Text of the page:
Make Sunshine Indoors!

Hi and welcome back to Attentionology for K – 5 Teachers!

When the weather outside is abominable…

“I’ve got a bright idea. Let’s make sunshine indoors. We know how to light things up!”

Make Sunshine Indoors!

Kids love the concept.

They know that teachers can’t actually bring sunshine indoors. No problem.

Your actions and intent show an awareness of how dreary weather can negatively affect moods.

Attention-getting sunshine-making tricks:

  • brighten students’ spirits.
  • help the class focus at the start of a school day.
  • serve as effective hooks into lessons.

FLASH A RAY OF SUNSHINE – If you have an easel in your room, set a large poster that features the sun on it with the picture hidden from view.

At the start of a bad weather day, announce to the class that you want to begin by making sunshine indoors.

While students stare at you, flip the poster on the easel and dramatically gesture to the picture of the sun. “There it is, everyone, we’ve brought sunshine indoors!”

How else can you make sunshine indoors? Try…

SHINING A SPOTLIGHT ON LEARNING – Bring a flashlight to class and shine the handy tool around the room.

"Spotlight on good work!"

“Spotlight on good work!”

Tell the class that on a rainy day the ray of a flashlight can be like a ray of sunshine.

Explain that you’ll be on the lookout all day for where to spotlight good student work.

When kids are busy writing, doing math, or completing a spelling test, walk around the room to supervise their work.

At the completion of the lesson time, walk around again and shine the flashlight on students’ papers that show work well done.

Add an attention-getting dramatic flair by calling out, “Spotlight on good work! Well done _______________(student’s name here).” 

SUNSHINE RAY ON THE CLOCK – Use the flashlight to help students transition from one activity to another.

When rain or frozen precipitation falls outside your windows, turn the flashlight on and towards the classroom clock. Announce, “Spot on the clock, it’s time to stop ________________ and get ready for __________________.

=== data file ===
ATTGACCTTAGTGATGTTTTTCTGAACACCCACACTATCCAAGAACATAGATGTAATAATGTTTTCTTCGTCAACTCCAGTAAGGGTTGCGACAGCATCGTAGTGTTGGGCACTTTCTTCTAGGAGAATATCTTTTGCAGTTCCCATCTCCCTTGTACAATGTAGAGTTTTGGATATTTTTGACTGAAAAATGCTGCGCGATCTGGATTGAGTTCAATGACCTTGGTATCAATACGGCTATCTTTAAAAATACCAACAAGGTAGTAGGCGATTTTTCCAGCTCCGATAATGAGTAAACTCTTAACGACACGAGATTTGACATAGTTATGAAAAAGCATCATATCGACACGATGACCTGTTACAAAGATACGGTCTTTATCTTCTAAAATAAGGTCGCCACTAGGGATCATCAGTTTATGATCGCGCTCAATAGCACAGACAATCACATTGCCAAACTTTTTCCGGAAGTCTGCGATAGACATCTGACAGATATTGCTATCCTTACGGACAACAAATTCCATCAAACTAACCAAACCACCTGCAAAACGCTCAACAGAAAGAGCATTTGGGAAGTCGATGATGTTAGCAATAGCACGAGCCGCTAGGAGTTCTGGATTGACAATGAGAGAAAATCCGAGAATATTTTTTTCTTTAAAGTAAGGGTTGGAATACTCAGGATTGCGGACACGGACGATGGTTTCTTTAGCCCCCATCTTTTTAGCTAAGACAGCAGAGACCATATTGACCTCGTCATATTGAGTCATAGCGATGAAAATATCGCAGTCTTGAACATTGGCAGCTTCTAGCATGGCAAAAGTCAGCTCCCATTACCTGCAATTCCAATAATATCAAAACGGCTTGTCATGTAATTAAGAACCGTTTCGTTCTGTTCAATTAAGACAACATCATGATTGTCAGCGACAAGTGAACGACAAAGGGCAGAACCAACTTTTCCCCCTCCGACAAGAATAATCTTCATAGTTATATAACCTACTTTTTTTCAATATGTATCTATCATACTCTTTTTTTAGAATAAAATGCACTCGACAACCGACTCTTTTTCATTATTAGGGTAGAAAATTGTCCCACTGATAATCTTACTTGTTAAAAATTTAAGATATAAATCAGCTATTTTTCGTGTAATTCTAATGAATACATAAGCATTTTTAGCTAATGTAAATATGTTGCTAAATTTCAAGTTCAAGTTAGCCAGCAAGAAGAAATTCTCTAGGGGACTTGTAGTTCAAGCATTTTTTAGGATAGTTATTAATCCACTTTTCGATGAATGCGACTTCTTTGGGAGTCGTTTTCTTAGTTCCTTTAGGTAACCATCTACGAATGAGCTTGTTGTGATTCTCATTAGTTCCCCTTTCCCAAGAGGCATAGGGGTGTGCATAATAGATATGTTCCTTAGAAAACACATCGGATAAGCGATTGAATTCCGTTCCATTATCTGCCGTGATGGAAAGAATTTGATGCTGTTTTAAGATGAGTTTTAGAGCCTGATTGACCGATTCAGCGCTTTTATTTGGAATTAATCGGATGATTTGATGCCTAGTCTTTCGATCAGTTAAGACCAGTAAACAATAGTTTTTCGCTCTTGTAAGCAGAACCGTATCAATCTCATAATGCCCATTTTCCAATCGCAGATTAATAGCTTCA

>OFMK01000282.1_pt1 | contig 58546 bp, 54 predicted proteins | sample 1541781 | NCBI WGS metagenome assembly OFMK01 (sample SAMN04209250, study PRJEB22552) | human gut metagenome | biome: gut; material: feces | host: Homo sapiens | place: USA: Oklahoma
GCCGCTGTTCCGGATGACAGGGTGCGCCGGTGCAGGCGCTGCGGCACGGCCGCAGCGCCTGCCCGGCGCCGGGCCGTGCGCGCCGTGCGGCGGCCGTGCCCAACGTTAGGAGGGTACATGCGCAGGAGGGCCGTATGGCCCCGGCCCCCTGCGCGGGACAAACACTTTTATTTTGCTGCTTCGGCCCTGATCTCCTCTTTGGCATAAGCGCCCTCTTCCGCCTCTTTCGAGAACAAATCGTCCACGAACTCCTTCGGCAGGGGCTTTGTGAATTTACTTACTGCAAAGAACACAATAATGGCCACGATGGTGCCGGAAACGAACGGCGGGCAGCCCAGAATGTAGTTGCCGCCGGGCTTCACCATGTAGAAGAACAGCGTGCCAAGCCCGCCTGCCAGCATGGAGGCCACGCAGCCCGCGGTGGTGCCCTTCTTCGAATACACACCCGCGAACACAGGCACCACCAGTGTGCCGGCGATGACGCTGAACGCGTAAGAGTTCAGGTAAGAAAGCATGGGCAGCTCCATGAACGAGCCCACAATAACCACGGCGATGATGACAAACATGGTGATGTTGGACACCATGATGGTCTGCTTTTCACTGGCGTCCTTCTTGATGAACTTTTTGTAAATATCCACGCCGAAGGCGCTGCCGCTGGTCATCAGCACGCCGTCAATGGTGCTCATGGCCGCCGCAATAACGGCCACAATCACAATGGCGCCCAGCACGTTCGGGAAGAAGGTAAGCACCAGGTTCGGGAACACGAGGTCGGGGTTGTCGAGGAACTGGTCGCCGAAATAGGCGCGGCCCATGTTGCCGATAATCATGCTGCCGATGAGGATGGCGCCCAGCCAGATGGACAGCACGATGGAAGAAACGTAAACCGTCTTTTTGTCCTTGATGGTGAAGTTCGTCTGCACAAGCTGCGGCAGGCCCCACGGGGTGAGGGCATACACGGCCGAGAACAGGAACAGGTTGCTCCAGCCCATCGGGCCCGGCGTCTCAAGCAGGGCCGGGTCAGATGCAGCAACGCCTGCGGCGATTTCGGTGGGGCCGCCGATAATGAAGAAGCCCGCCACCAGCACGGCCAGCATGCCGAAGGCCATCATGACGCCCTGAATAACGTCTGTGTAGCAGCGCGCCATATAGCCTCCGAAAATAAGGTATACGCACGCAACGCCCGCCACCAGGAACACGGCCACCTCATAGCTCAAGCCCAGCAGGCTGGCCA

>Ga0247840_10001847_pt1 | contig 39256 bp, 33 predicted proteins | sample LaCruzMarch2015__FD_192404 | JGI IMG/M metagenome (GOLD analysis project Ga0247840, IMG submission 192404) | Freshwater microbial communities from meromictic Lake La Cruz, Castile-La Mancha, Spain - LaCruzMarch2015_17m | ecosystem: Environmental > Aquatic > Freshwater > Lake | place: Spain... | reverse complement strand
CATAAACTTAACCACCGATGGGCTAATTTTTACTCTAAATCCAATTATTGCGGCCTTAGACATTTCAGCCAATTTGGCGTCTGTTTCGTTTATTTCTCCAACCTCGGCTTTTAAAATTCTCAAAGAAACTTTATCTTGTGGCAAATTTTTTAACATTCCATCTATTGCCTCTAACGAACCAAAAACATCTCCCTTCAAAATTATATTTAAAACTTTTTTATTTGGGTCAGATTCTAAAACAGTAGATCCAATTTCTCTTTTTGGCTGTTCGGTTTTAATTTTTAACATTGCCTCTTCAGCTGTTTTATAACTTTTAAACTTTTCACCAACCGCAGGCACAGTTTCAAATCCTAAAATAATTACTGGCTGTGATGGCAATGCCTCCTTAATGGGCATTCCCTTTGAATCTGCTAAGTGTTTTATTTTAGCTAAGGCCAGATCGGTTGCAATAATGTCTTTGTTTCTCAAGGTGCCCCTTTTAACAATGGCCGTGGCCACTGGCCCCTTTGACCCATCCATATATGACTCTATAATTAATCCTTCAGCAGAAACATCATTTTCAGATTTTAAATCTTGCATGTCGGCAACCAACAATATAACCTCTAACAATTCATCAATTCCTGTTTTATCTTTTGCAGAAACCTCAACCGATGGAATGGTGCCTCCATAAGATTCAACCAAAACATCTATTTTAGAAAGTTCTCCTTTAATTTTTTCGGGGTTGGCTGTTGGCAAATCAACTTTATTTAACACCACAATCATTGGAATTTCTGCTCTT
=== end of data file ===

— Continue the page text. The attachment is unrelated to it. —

Follow up by saying, “This is another way to make sunshine indoors throughout our school day.” Just hearing the words “make sunshine indoors” lifts students moods.

Obviously, a flashlight’s yellowish glow shows up best in the dark, but you can still draw attention to a spot with a flashlight in a room that is fairly well-lit. Try it!

Georgia O’Keefe, A Sunflower from Maggie, 1937, oil on canvas, 16 x 20 in., Museum of Fine Arts, Boston, Alfred Stieglitz Collection-Bequest of Georgia O’Keefe, © 2007 Museum of Fine Arts, Boston, Photograph © 2012 Museum of Fine Arts, Boston, Alfred Steiglitz Collection - Bequest of Georgia O'Keefe, C 2007, Photograph C, Museum of Fine Arts, Boston

Georgia O’Keefe, A Sunflower from Maggie, 1937, oil on canvas, 16 x 20 in., Museum of Fine Arts, Boston, Alfred Stieglitz Collection-Bequest of Georgia O’Keefe, © 2007 Museum of Fine Arts, Boston, Photograph © 2012 Museum of Fine Arts, Boston, Alfred Steiglitz Collection – Bequest of Georgia O’Keefe, C 2007, Photograph C, Museum of Fine Arts, Boston

STUDY SUNNY OBJECTS – Keep some bright sun-related teaching resources on hand to incorporate into your lesson plans on days when the weather is gloomy.

For example, during science study, tell the class that you want to brighten the day by making sunshine indoors with the addition of sunflowers.

Hold up a poster of sunflowers.

Or project an online photo on a SmartBoard of sunflowers painted by famous artists, like Georgia O’Keefe, an American painter, whose single sunflower lights up any room.

Integrating the arts into other subject areas is an important part of the Core Curriculum.

This trick offers the extra benefit of making sunshine indoors.

FIND and SHARE MORE SUNSHINE ONLINE

Google search “sunshine” and discover a world of ways to make sunshine indoors.

Invite students in upper elementary grades to research sunshine, including how sunshine factors into cultural celebrations around the world.

Ask students to find visual images and icons that are sun-related.

CREATE ART THAT MAKES SUNSHINE INDOORS – If the forecast in your area is for an extended stretch of bad weather, brighten school days by copying artistic images of the sun or sunshine.

Give a copy of your sunny graphic to each student.

Invite kids to create their own sun-related drawings on construction paper or white paper.

Use writing time for students to compose a poem or write a story about the sun

…all to make sunshine indoors, help students cope with dreary weather, and get good work done in school.

Whether or not the weather is a pleasure, please stop by on Monday for Attentionology for K – 5 Teachers.

Talk with you again soon,

Barbara ♥ The Lovable Poet

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  1. […] a Song of Science – Challenge students to write a poem about a science subject, like weather, with words that go with the melody of Twinkle, Twinkle, Little […]

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Barbara Cleary has been serving as a resource to hundreds of educators for more than 25 years. An award-winning writer, producer, teacher, and trainer, Barbara’s focus is on offering easy, fun tools and tricks that support K-5 curricula and assist teachers with classroom management.
Quick tips for common classroom conundrums: K-5
Situation: Students continue to use lackluster verbs in their writing.

Solution: Show toy cars and pretend to make them zip across a page, telling the class that good writing includes action words (verbs) that have "zip." Ask the class for examples of "zippy" verbs like zoom, race, flash, rush, etc.

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